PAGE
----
Fort Lauderdale, Fla. Nearly half of U.S. coral reef ecosystems are considered to be in "poor" or "fair" condition according to a new NOAA analysis of the health of coral reefs under U.S. jurisdiction.
The report issued today, The State of Coral Reef Ecosystems of the United States and Pacific Freely Associated States: 2008, says that the nation's coral reef ecosystems, particularly those adjacent to populated areas, continue to face intense human-derived threats from coastal development, fishing, sedimentation and recreational use. Even the most remote reefs are subject to threats such as marine debris, illegal fishing and climate-related effects of coral bleaching, disease and ocean acidification.
The report was released by NOAA at the 11th International Coral Reef Symposium in Fort Lauderdale, Fla. More than 270 scientist and managers working throughout the Gulf of Mexico, Caribbean, the Atlantic and Pacific authored the 15 jurisdiction-specific chapters of the report. The scientists graded the coral ecosystems on a five tier scale: excellent, good, fair, poor and unknown.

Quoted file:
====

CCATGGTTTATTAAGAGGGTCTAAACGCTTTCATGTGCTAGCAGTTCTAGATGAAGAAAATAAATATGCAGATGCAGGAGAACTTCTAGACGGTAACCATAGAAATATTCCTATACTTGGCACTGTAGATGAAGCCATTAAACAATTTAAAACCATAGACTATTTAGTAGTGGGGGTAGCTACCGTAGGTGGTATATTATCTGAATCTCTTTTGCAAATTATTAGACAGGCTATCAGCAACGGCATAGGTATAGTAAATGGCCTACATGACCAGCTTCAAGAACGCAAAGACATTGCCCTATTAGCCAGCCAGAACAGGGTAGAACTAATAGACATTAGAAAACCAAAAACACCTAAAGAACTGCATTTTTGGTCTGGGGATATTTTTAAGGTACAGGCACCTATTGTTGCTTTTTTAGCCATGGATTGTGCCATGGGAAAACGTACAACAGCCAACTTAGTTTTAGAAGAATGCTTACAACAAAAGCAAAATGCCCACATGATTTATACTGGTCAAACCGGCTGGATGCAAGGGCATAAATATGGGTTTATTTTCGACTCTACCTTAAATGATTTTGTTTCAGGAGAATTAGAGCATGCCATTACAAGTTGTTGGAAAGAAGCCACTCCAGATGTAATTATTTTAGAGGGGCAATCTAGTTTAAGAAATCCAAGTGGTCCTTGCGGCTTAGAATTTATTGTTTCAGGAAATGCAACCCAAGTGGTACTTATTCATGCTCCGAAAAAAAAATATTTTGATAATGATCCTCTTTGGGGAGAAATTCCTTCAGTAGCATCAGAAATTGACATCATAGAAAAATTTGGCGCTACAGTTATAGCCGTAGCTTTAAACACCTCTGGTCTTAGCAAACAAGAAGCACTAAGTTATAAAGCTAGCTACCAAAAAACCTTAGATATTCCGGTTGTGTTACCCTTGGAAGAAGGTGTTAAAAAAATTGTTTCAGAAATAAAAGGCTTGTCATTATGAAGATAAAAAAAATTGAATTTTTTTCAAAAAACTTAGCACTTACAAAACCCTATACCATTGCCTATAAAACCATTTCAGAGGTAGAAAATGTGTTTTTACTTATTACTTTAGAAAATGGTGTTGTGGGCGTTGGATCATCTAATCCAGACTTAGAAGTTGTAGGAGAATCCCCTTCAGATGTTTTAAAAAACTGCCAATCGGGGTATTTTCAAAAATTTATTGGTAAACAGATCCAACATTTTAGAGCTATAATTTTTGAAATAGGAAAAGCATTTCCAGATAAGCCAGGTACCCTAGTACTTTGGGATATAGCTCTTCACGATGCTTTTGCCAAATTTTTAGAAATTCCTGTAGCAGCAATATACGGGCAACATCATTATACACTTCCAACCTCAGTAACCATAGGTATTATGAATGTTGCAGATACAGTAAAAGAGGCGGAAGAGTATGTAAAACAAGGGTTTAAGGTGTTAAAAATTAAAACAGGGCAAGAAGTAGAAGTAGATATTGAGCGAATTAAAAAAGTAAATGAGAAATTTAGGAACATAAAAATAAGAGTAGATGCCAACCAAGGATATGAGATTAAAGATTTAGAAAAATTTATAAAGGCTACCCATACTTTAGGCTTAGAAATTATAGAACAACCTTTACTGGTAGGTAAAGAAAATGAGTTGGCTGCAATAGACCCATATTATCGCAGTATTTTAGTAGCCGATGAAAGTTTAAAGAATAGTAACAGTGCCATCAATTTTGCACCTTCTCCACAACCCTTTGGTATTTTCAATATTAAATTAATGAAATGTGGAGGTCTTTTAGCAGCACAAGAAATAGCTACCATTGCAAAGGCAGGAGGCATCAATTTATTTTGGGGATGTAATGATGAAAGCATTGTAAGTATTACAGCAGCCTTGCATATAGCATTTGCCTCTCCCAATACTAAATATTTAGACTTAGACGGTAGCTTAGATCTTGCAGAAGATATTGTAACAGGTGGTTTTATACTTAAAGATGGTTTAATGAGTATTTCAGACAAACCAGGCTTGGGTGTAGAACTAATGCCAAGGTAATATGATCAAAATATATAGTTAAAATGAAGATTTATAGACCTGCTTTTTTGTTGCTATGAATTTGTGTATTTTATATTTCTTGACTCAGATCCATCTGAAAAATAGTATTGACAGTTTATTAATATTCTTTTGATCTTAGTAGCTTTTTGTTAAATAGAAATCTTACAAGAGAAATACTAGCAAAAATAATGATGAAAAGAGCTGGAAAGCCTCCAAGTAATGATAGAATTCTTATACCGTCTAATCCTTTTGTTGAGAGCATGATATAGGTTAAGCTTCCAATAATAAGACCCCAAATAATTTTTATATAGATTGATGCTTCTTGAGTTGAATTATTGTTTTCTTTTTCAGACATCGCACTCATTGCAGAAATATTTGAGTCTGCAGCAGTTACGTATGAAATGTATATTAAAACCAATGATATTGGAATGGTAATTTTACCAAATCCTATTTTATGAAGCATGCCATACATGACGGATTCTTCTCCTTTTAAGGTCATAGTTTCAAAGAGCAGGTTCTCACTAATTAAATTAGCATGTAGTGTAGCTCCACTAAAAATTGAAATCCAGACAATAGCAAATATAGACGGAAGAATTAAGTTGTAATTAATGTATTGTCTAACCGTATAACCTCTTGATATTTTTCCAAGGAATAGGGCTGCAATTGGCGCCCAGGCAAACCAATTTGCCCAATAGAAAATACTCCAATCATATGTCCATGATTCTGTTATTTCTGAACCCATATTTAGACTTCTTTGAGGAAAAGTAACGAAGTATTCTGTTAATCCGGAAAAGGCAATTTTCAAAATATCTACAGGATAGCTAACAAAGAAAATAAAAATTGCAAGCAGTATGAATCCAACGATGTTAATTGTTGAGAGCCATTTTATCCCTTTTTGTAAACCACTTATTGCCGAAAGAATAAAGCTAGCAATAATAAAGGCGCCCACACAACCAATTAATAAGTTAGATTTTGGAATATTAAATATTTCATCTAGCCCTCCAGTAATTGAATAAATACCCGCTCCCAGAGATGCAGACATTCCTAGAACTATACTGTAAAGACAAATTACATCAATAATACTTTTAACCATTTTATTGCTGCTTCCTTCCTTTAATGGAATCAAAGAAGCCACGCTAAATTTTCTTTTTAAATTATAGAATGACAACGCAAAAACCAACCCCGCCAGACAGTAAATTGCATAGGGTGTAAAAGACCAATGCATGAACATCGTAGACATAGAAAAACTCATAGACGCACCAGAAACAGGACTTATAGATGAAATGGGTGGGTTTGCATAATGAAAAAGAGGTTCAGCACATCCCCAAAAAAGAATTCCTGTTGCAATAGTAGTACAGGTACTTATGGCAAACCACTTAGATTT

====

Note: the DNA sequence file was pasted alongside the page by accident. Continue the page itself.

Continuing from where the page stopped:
"NOAA's coral program has made some significant progress since it was established 10 years ago, but we need to redouble our efforts to protect this critical resource," said retired Navy Vice Admiral Conrad C. Lautenbacher Jr., Ph.D., under secretary of commerce for oceans and atmosphere and NOAA administrator.
The 569-page document details coral reef conditions in the U.S. Virgin Islands, Puerto Rico, Navassa Island, southeast Florida, the Florida Keys, Flower Garden Banks, the Main Hawaiian Islands, the Northwestern Hawaiian Islands, American Samoa, the Pacific Remote Islands, the Republic of the Marshall Islands, the Federated States of Micronesia, the Commonwealth of the Northern Mariana Islands, Guam and the Republic of Palau.
"The report shows that this is a global issue," said Tim Keeney, deputy assistant secretary of commerce for
|Contact: Ben Sherman|